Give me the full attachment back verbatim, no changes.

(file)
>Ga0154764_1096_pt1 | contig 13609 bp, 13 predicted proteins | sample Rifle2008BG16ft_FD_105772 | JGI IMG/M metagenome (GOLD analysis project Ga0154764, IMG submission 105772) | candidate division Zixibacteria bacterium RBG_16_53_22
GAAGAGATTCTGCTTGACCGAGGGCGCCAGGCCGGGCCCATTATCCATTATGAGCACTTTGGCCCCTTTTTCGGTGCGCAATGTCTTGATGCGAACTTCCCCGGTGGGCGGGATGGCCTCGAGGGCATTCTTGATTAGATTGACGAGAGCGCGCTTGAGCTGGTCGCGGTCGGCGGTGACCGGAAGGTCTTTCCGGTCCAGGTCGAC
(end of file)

>Ga0154764_1096_pt1 | contig 13609 bp, 13 predicted proteins | sample Rifle2008BG16ft_FD_105772 | JGI IMG/M metagenome (GOLD analysis project Ga0154764, IMG submission 105772) | candidate division Zixibacteria bacterium RBG_16_53_22
GAAGAGATTCTGCTTGACCGAGGGCGCCAGGCCGGGCCCATTATCCATTATGAGCACTTTGGCCCCTTTTTCGGTGCGCAATGTCTTGATGCGAACTTCCCCGGTGGGCGGGATGGCCTCGAGGGCATTCTTGATTAGATTGACGAGAGCGCGCTTGAGCTGGTCGCGGTCGGCGGTGACCGGAAGGTCTTTCCGGTCCAGGTCGAC